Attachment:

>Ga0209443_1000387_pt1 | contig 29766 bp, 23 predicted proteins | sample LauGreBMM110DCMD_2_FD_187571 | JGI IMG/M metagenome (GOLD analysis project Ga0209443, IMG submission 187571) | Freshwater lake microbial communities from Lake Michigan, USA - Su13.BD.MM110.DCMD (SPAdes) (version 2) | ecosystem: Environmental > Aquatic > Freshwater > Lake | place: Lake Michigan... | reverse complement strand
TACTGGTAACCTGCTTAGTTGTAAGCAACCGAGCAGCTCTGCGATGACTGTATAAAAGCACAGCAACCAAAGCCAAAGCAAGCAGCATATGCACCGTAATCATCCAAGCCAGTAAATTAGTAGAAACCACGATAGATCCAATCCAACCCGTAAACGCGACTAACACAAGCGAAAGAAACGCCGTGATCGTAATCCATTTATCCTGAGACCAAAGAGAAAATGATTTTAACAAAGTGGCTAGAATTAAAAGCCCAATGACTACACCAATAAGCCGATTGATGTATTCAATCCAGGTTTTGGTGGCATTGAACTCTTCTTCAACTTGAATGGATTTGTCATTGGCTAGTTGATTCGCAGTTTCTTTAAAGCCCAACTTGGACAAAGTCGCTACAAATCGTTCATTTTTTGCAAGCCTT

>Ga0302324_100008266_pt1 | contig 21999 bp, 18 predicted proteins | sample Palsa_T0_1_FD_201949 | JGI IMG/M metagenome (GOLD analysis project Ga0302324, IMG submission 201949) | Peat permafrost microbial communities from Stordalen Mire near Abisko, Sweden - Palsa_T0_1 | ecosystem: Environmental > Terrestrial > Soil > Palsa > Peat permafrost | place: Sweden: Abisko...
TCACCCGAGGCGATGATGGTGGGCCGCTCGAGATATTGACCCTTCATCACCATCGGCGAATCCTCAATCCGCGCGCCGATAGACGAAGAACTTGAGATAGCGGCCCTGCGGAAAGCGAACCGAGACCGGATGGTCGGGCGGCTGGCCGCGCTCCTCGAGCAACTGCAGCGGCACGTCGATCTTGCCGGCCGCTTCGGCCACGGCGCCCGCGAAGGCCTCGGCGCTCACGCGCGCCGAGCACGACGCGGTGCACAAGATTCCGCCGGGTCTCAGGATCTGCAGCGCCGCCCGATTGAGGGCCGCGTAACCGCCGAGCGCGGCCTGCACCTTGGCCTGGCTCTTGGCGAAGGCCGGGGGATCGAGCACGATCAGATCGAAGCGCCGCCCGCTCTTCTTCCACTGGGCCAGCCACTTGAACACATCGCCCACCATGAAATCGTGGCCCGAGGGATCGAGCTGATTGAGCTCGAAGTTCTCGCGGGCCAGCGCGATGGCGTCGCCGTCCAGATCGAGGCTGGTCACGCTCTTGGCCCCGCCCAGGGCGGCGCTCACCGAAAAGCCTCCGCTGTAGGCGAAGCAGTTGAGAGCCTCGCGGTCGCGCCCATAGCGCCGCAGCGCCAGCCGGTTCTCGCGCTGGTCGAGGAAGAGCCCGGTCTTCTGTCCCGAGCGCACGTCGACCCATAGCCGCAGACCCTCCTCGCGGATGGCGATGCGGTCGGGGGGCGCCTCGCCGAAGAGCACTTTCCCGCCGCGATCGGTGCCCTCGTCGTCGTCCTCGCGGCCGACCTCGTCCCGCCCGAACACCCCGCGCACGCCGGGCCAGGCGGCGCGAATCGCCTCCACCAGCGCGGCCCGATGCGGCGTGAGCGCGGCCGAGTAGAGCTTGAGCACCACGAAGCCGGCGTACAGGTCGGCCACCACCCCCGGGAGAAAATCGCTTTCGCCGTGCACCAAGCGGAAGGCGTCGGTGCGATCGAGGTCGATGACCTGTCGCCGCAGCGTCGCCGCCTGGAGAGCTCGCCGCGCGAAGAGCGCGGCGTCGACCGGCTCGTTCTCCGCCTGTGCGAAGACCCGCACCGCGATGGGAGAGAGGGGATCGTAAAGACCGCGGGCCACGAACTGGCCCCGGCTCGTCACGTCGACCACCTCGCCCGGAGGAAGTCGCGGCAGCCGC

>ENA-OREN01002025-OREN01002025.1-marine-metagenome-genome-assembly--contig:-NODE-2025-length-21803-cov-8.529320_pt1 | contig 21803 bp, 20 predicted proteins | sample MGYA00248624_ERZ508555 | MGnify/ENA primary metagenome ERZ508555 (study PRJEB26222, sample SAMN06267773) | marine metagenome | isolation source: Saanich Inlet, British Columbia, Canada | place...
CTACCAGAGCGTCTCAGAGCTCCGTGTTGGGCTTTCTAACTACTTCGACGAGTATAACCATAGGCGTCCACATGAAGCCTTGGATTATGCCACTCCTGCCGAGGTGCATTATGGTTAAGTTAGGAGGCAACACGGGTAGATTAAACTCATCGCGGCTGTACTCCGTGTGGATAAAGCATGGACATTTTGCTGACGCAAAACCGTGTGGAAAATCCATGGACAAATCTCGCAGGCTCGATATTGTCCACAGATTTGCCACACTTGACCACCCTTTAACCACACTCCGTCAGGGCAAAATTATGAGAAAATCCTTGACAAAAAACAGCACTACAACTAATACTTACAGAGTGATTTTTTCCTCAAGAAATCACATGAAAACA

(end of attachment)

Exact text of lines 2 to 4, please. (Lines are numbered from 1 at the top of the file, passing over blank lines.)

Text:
TACTGGTAACCTGCTTAGTTGTAAGCAACCGAGCAGCTCTGCGATGACTGTATAAAAGCACAGCAACCAAAGCCAAAGCAAGCAGCATATGCACCGTAATCATCCAAGCCAGTAAATTAGTAGAAACCACGATAGATCCAATCCAACCCGTAAACGCGACTAACACAAGCGAAAGAAACGCCGTGATCGTAATCCATTTATCCTGAGACCAAAGAGAAAATGATTTTAACAAAGTGGCTAGAATTAAAAGCCCAATGACTACACCAATAAGCCGATTGATGTATTCAATCCAGGTTTTGGTGGCATTGAACTCTTCTTCAACTTGAATGGATTTGTCATTGGCTAGTTGATTCGCAGTTTCTTTAAAGCCCAACTTGGACAAAGTCGCTACAAATCGTTCATTTTTTGCAAGCCTT

>Ga0302324_100008266_pt1 | contig 21999 bp, 18 predicted proteins | sample Palsa_T0_1_FD_201949 | JGI IMG/M metagenome (GOLD analysis project Ga0302324, IMG submission 201949) | Peat permafrost microbial communities from Stordalen Mire near Abisko, Sweden - Palsa_T0_1 | ecosystem: Environmental > Terrestrial > Soil > Palsa > Peat permafrost | place: Sweden: Abisko...
TCACCCGAGGCGATGATGGTGGGCCGCTCGAGATATTGACCCTTCATCACCATCGGCGAATCCTCAATCCGCGCGCCGATAGACGAAGAACTTGAGATAGCGGCCCTGCGGAAAGCGAACCGAGACCGGATGGTCGGGCGGCTGGCCGCGCTCCTCGAGCAACTGCAGCGGCACGTCGATCTTGCCGGCCGCTTCGGCCACGGCGCCCGCGAAGGCCTCGGCGCTCACGCGCGCCGAGCACGACGCGGTGCACAAGATTCCGCCGGGTCTCAGGATCTGCAGCGCCGCCCGATTGAGGGCCGCGTAACCGCCGAGCGCGGCCTGCACCTTGGCCTGGCTCTTGGCGAAGGCCGGGGGATCGAGCACGATCAGATCGAAGCGCCGCCCGCTCTTCTTCCACTGGGCCAGCCACTTGAACACATCGCCCACCATGAAATCGTGGCCCGAGGGATCGAGCTGATTGAGCTCGAAGTTCTCGCGGGCCAGCGCGATGGCGTCGCCGTCCAGATCGAGGCTGGTCACGCTCTTGGCCCCGCCCAGGGCGGCGCTCACCGAAAAGCCTCCGCTGTAGGCGAAGCAGTTGAGAGCCTCGCGGTCGCGCCCATAGCGCCGCAGCGCCAGCCGGTTCTCGCGCTGGTCGAGGAAGAGCCCGGTCTTCTGTCCCGAGCGCACGTCGACCCATAGCCGCAGACCCTCCTCGCGGATGGCGATGCGGTCGGGGGGCGCCTCGCCGAAGAGCACTTTCCCGCCGCGATCGGTGCCCTCGTCGTCGTCCTCGCGGCCGACCTCGTCCCGCCCGAACACCCCGCGCACGCCGGGCCAGGCGGCGCGAATCGCCTCCACCAGCGCGGCCCGATGCGGCGTGAGCGCGGCCGAGTAGAGCTTGAGCACCACGAAGCCGGCGTACAGGTCGGCCACCACCCCCGGGAGAAAATCGCTTTCGCCGTGCACCAAGCGGAAGGCGTCGGTGCGATCGAGGTCGATGACCTGTCGCCGCAGCGTCGCCGCCTGGAGAGCTCGCCGCGCGAAGAGCGCGGCGTCGACCGGCTCGTTCTCCGCCTGTGCGAAGACCCGCACCGCGATGGGAGAGAGGGGATCGTAAAGACCGCGGGCCACGAACTGGCCCCGGCTCGTCACGTCGACCACCTCGCCCGGAGGAAGTCGCGGCAGCCGC